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a glass tube from which the air has been removed, containing two or more electrodes, between which passes an electrical current or spark; used in the production of x-rays, or to control circuits. Previously in wide use, the vacuum tube has been supplanted by transistors in electronic circuits.
A vessel of insulating material (usually glass) that is sealed and has a vacuum sufficiently high to permit the free flow of electrons between the electrodes that extend into the tube from the outside. In England, it is called a vacuum valve.
a space devoid of air or other gas.
use of a handheld vacuum to recover ectoparasites from the coat of animals.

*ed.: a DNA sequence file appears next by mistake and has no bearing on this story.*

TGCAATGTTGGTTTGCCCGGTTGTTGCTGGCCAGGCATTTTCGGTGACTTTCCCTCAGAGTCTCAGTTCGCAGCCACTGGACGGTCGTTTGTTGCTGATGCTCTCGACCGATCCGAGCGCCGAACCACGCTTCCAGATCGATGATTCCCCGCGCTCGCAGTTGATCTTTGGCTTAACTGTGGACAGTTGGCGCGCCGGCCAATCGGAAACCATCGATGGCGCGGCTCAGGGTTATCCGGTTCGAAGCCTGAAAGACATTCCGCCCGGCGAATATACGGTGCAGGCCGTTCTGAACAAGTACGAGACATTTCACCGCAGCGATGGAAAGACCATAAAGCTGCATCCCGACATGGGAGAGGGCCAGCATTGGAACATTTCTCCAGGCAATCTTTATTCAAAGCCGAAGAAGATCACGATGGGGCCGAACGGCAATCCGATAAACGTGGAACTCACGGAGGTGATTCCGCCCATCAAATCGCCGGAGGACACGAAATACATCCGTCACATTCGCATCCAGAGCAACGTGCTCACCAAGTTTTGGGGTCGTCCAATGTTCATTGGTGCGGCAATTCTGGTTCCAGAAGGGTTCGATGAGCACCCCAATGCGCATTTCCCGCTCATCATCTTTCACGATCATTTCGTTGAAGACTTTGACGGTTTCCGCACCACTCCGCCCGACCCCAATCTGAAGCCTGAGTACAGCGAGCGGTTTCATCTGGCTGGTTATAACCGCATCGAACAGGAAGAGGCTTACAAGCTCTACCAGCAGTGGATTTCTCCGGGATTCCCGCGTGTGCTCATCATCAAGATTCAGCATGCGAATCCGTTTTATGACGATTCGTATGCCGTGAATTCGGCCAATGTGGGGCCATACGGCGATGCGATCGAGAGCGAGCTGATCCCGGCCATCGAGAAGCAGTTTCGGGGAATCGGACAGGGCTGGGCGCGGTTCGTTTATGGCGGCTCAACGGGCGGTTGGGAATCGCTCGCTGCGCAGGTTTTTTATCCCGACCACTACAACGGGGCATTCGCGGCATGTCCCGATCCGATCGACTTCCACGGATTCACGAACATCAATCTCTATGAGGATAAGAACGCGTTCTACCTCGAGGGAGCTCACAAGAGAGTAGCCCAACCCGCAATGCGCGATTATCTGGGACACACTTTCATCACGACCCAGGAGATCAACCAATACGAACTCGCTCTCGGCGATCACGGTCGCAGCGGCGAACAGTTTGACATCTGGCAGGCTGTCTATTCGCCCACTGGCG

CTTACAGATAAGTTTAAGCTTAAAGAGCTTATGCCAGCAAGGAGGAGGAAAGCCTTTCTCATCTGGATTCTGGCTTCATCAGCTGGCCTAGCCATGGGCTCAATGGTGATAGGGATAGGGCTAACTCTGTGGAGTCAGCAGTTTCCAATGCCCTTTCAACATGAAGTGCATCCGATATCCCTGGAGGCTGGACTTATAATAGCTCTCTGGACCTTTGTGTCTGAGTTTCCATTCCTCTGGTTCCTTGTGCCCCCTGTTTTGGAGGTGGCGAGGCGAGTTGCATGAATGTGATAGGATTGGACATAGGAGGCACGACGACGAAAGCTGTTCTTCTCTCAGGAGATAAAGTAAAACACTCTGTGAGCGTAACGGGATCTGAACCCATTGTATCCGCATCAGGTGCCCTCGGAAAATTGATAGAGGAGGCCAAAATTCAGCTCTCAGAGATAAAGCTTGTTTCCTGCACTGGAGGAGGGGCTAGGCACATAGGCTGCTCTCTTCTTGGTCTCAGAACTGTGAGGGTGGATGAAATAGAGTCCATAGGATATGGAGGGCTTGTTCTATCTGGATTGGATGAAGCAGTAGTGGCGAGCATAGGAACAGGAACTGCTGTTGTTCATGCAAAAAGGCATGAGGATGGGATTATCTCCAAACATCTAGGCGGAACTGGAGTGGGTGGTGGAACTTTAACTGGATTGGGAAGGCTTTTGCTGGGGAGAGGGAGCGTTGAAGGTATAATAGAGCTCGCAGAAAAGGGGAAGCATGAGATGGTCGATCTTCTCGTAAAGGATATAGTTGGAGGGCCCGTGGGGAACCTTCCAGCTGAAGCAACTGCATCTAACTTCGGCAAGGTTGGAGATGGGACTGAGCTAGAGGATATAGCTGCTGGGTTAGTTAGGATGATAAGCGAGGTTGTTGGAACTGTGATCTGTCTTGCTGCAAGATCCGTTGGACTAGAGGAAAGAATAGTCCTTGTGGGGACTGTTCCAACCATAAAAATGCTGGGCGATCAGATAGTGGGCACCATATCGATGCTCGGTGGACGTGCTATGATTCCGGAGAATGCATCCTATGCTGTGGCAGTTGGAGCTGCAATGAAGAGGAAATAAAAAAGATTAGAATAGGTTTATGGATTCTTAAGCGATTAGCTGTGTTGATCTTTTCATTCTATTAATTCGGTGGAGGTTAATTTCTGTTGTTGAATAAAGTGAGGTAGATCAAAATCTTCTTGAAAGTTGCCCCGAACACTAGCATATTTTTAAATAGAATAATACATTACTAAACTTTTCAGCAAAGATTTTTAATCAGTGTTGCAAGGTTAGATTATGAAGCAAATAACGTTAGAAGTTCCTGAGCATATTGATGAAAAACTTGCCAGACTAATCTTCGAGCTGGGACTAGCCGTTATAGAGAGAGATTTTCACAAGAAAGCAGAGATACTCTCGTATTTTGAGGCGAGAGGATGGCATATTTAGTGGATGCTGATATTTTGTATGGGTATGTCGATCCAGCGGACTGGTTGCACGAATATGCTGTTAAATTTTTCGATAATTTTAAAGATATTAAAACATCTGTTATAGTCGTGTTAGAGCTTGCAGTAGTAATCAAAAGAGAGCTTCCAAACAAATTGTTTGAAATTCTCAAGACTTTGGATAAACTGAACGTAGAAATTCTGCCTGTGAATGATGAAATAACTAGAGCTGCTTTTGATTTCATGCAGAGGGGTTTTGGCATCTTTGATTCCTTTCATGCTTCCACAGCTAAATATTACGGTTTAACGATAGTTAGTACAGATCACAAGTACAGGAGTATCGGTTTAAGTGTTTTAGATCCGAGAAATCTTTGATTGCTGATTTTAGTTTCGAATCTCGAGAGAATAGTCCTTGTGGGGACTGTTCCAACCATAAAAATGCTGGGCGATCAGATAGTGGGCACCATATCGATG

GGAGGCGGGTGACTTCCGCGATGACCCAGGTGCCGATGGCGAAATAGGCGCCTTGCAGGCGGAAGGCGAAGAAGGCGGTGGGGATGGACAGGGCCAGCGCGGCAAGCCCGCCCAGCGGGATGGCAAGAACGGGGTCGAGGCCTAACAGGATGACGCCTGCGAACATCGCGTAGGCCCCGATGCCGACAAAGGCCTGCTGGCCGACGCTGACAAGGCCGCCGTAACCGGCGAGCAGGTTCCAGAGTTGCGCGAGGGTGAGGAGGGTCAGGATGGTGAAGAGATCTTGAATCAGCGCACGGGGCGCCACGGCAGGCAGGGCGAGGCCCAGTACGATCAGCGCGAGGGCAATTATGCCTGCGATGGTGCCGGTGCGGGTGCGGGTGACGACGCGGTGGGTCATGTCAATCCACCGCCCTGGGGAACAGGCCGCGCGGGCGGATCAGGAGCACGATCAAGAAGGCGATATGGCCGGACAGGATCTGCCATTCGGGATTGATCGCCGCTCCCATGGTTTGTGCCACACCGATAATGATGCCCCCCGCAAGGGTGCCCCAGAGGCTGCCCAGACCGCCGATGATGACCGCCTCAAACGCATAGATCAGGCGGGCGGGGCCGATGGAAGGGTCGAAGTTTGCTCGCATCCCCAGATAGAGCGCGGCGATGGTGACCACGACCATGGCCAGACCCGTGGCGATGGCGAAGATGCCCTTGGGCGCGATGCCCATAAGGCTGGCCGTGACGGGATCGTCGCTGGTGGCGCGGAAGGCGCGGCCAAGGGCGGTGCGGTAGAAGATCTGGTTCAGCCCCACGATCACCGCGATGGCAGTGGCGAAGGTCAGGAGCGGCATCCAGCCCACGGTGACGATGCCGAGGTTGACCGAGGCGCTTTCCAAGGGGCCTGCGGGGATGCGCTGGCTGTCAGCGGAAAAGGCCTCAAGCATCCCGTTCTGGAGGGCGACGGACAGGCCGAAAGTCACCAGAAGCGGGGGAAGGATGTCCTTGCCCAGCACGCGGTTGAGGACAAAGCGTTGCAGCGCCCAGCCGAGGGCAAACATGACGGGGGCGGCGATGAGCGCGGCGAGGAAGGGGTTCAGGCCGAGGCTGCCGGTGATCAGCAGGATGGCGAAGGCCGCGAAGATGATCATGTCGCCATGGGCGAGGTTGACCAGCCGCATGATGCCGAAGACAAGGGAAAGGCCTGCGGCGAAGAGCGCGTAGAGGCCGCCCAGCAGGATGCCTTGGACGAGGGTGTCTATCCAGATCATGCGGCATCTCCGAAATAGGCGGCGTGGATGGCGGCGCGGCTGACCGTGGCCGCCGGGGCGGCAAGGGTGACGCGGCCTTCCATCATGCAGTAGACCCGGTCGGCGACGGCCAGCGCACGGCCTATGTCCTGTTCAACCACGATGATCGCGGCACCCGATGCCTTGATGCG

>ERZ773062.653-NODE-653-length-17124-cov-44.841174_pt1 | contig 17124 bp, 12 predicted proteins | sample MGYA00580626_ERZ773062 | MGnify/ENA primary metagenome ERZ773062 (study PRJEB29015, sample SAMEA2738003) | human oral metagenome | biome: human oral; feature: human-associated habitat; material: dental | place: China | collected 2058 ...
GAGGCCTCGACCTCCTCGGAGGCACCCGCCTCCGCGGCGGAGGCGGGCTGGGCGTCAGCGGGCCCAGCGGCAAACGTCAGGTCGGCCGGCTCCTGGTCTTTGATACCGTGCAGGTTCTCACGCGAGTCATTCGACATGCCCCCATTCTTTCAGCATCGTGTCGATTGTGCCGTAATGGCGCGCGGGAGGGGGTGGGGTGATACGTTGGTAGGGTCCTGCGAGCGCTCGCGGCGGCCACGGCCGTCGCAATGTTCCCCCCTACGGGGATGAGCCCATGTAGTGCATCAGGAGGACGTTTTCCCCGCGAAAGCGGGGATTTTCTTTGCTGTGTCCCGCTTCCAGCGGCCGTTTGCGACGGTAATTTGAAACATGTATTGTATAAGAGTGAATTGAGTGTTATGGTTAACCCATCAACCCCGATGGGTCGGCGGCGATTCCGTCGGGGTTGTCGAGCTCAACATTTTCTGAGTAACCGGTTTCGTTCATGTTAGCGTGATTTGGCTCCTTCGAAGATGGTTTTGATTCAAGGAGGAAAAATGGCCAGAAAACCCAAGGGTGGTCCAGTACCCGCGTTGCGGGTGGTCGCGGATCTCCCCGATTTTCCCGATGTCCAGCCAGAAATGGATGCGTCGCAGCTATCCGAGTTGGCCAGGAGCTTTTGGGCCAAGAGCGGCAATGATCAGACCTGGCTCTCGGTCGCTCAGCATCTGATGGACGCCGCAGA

freed of moisture while in a vacuum. Used in the packaging of food.
pressure gauge in a milking machine which indicates the level of vacuum in the system.
meat or other perishable food is packed in a tightly sealed bag made of copolymers with polyvinyldene chloride and a low vacuum created. A bag made of nylon-polythene laminate is used for bags that are heat-sealed and a high vacuum created. The pack is then frozen for storage or shipment.
used as the basis of the modern milking machine; the negative pressure is generated by a vacuum pump and transmitted through metal and rubber pipes to the teat cups and thence to the teats; the continuous basic pressure is what keeps the teat cups on the teats; the periodic fluctuations is what causes the squeezing of the teat walls and the expulsion of the milk from the teats.
many clinical pathology specimens are now collected in evacuated test tubes. A needle connected to the tube through a rubber stopper is passed into a vein. The needle is then connected to the vacuum and the blood or other fluid withdrawn.